Saint Francis’ life was full of praise for existing things (creation). Popularly known as a friend of animals, Chesterton is quick to point out that the friar from Assisi was not a nature-worshipper. Rather, it was Saint Francis’ gratitude for existence that motivated every aspect of his life. Francis, recognizing his absolute contingency on the mercy of God, personifies the paradox that “the man who really knows he cannot pay his debt will be for ever paying it.” And so, romance reigned in his life. Yet Saint Francis’ romantic personality remained tempered by reason, thereby fitting perfectly into Chesterton’s “apologetic” synthesis of the story and philosophy in the person of Christ. As Ker writes, the saint “always hung on to reason,” and a form of reason cognizant of humor, which for Chesterton, is only additional evidence of humility.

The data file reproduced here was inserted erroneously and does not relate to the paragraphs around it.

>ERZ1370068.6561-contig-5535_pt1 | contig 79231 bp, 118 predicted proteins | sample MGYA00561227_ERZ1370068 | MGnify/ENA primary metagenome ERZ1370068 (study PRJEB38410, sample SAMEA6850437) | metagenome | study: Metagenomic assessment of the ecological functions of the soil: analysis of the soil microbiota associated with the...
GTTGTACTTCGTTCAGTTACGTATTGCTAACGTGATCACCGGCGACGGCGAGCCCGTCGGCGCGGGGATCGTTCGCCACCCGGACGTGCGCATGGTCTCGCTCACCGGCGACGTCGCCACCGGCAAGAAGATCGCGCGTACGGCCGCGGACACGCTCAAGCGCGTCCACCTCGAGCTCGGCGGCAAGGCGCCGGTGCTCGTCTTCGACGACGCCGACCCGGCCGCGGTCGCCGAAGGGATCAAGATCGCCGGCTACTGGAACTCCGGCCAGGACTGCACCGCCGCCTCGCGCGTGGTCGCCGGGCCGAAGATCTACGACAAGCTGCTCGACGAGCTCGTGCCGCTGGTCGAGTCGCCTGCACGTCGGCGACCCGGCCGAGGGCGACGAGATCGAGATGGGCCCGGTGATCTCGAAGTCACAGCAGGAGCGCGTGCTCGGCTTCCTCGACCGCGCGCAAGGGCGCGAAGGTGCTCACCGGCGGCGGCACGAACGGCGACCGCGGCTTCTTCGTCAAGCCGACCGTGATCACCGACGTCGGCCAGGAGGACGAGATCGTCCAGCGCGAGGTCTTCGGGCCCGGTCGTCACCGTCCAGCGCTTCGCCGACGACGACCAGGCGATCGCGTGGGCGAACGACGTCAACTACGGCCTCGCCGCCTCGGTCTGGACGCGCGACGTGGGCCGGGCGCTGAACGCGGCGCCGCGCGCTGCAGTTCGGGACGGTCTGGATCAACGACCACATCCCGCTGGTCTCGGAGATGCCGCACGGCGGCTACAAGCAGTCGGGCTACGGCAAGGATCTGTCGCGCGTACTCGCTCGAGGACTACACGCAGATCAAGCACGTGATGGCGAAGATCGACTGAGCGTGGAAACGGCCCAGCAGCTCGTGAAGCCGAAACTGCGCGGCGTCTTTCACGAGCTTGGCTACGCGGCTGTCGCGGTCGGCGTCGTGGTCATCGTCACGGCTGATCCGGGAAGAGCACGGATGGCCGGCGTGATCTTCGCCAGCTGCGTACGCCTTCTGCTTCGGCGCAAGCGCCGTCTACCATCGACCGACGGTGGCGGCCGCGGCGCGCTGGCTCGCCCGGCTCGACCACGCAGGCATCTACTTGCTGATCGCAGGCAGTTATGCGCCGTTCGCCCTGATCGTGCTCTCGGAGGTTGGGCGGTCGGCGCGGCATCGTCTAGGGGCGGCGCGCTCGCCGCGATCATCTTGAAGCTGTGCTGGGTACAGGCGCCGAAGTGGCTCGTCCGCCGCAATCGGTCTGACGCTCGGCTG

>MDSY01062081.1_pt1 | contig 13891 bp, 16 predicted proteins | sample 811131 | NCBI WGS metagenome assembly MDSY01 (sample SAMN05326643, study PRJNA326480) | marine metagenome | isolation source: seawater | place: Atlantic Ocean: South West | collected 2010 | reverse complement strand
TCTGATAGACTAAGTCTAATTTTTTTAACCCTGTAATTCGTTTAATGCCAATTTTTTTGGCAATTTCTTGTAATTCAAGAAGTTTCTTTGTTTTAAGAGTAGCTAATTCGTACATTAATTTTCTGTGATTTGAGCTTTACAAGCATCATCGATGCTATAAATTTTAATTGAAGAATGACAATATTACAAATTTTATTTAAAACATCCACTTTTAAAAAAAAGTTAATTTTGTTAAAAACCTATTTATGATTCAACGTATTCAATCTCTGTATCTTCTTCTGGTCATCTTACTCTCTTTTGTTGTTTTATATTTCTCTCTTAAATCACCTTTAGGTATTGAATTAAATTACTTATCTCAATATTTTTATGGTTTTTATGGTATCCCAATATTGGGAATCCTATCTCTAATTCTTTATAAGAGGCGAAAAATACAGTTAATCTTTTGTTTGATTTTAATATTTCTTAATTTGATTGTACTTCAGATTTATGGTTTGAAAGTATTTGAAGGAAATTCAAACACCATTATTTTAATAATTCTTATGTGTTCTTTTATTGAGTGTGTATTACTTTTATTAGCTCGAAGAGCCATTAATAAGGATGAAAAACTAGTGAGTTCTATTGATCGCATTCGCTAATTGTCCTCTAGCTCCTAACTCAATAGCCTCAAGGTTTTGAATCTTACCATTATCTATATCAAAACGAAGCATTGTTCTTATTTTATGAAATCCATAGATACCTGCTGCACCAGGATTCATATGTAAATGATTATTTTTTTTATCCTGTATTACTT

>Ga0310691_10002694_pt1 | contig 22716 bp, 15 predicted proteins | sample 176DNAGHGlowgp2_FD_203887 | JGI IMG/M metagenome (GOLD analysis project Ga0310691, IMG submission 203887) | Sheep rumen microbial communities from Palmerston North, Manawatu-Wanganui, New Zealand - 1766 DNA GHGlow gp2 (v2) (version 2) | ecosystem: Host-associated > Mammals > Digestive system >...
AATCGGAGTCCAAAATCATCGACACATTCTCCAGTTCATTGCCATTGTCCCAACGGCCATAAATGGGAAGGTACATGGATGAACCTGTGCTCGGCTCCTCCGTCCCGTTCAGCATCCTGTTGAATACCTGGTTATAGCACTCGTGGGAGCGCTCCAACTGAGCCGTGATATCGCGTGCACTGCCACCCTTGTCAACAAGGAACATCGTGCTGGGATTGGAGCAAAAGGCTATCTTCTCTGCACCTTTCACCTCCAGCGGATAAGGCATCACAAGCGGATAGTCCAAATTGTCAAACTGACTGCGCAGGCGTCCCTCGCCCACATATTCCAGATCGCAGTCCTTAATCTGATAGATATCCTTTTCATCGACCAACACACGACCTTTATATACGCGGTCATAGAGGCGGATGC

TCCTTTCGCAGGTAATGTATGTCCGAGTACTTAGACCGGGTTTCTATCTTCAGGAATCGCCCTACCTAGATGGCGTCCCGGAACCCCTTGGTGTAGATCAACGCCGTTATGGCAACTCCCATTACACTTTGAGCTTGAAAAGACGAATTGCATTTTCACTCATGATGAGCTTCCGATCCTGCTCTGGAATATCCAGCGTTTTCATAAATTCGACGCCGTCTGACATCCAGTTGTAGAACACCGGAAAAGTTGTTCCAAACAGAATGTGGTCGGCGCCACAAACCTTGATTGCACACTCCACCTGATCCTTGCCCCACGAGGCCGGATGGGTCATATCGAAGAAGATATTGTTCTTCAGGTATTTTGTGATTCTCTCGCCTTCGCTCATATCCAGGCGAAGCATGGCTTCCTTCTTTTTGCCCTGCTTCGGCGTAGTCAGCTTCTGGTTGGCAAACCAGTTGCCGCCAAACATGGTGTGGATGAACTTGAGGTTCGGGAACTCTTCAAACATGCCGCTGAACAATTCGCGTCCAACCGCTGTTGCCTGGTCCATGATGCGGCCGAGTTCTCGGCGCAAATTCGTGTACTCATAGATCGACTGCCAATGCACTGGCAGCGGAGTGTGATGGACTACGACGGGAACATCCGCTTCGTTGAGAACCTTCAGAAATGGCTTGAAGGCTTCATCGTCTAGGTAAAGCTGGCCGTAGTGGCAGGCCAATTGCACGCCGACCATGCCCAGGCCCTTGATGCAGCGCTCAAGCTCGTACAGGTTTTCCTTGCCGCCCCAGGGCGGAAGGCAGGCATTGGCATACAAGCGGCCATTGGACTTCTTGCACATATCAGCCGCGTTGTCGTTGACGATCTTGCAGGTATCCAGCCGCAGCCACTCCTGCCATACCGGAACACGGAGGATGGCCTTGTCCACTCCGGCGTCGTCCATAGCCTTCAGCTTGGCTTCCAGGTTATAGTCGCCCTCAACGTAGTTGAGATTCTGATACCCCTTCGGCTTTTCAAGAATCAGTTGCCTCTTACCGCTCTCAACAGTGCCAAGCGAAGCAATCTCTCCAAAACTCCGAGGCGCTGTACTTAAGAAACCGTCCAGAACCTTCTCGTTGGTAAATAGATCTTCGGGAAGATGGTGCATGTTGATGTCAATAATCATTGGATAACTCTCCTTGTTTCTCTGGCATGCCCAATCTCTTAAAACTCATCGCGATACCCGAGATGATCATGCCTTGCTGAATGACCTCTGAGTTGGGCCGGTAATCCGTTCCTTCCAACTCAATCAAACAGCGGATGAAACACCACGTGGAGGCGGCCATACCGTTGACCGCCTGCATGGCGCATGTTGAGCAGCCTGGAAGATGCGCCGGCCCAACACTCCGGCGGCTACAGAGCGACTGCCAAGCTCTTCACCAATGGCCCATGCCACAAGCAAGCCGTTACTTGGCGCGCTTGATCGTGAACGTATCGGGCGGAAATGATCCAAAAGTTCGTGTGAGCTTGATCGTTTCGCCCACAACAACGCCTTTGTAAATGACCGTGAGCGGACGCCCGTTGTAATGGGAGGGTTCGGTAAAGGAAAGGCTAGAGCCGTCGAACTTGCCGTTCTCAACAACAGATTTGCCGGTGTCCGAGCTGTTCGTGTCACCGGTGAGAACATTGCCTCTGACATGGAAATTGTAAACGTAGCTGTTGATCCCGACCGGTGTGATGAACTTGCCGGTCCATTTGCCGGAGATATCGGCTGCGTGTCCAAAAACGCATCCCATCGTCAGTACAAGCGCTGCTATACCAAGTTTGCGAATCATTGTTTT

Saint Francis also transformed his deep gratitude for existence into love of others. As such, the saint exemplifies the transformation of wonder-inspired humility into transcendent love. As Chesterton writes, Saint Francis’ relationship to Christianity was a “love-affair.” This attachment was beyond feeling and motivated all of his relationships:
What gave him his extraordinary personal power was this; that from the Pope to the beggar, from the sultan of Syria in his pavilion to the ragged robbers crawling out of the wood, there was never a man who looked into those brown burning eyes without being certain that Francis Bernadone was really interested in him: in his own inner individual life from the cradle to the grave; that he himself was being valued and taken seriously, and not merely added to the spoils of some social policy or the names in some clerical document.